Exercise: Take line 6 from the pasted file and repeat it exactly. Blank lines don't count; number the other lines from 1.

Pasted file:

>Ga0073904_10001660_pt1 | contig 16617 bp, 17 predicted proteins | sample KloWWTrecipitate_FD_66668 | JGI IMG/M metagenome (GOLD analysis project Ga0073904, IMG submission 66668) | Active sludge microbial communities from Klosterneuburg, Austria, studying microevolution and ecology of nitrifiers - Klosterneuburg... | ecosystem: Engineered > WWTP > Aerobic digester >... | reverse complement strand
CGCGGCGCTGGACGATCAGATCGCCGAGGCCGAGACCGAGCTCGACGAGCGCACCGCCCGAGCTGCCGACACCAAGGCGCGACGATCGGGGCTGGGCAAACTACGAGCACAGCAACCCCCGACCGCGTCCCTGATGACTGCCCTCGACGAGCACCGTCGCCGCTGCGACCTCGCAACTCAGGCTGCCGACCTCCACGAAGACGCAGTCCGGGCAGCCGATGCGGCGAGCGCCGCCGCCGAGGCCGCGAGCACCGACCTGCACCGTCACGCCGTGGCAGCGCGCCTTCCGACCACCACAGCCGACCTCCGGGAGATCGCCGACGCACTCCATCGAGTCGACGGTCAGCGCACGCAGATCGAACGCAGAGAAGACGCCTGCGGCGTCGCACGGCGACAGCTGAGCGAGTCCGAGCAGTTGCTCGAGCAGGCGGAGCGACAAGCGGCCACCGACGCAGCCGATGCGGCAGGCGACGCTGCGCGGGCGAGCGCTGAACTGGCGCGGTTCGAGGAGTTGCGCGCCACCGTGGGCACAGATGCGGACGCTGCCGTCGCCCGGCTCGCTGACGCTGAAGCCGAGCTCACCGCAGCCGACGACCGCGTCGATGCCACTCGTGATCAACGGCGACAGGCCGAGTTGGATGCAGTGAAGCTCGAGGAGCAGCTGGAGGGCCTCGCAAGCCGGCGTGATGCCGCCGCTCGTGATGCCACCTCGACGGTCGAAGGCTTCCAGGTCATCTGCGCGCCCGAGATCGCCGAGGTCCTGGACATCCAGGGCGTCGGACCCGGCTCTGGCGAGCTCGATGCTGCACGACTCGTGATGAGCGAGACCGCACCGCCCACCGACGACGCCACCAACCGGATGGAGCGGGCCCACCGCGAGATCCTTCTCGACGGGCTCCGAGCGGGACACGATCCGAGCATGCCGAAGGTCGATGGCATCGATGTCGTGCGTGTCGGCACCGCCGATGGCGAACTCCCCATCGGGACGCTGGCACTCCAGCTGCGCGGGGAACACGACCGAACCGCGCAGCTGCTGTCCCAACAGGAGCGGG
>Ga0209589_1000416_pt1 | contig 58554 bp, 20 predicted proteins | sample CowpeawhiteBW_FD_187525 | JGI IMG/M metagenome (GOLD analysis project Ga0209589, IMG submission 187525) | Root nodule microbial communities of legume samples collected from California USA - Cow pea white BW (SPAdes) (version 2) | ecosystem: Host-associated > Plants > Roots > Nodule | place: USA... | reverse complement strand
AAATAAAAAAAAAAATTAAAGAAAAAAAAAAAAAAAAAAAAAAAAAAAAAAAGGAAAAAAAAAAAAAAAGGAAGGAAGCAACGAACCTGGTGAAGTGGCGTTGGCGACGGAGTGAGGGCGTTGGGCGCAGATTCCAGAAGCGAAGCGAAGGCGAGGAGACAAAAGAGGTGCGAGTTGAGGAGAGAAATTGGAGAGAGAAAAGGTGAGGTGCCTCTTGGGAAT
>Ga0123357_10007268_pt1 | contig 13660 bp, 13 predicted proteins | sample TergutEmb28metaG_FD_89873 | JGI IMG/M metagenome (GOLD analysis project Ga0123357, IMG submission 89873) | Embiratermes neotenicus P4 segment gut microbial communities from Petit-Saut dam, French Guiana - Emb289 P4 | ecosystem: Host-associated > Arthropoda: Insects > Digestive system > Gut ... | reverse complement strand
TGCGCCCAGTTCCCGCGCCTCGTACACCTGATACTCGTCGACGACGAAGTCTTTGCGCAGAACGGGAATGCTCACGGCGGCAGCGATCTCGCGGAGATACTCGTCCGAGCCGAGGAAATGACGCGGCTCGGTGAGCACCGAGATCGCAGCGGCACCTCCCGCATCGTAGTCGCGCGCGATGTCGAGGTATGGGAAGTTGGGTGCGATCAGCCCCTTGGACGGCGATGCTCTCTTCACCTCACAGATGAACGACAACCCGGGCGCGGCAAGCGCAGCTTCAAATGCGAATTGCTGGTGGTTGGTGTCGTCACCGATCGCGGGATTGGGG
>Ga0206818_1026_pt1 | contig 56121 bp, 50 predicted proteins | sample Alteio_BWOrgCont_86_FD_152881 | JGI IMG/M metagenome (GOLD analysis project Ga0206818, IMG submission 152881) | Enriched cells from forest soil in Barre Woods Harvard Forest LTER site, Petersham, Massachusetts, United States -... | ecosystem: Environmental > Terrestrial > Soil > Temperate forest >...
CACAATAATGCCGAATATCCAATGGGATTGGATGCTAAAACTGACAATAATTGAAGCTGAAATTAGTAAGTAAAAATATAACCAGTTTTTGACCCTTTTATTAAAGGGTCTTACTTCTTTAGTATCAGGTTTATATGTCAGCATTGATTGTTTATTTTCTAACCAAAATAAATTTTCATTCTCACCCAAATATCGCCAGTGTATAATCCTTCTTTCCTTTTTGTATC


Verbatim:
TGCGCCCAGTTCCCGCGCCTCGTACACCTGATACTCGTCGACGACGAAGTCTTTGCGCAGAACGGGAATGCTCACGGCGGCAGCGATCTCGCGGAGATACTCGTCCGAGCCGAGGAAATGACGCGGCTCGGTGAGCACCGAGATCGCAGCGGCACCTCCCGCATCGTAGTCGCGCGCGATGTCGAGGTATGGGAAGTTGGGTGCGATCAGCCCCTTGGACGGCGATGCTCTCTTCACCTCACAGATGAACGACAACCCGGGCGCGGCAAGCGCAGCTTCAAATGCGAATTGCTGGTGGTTGGTGTCGTCACCGATCGCGGGATTGGGG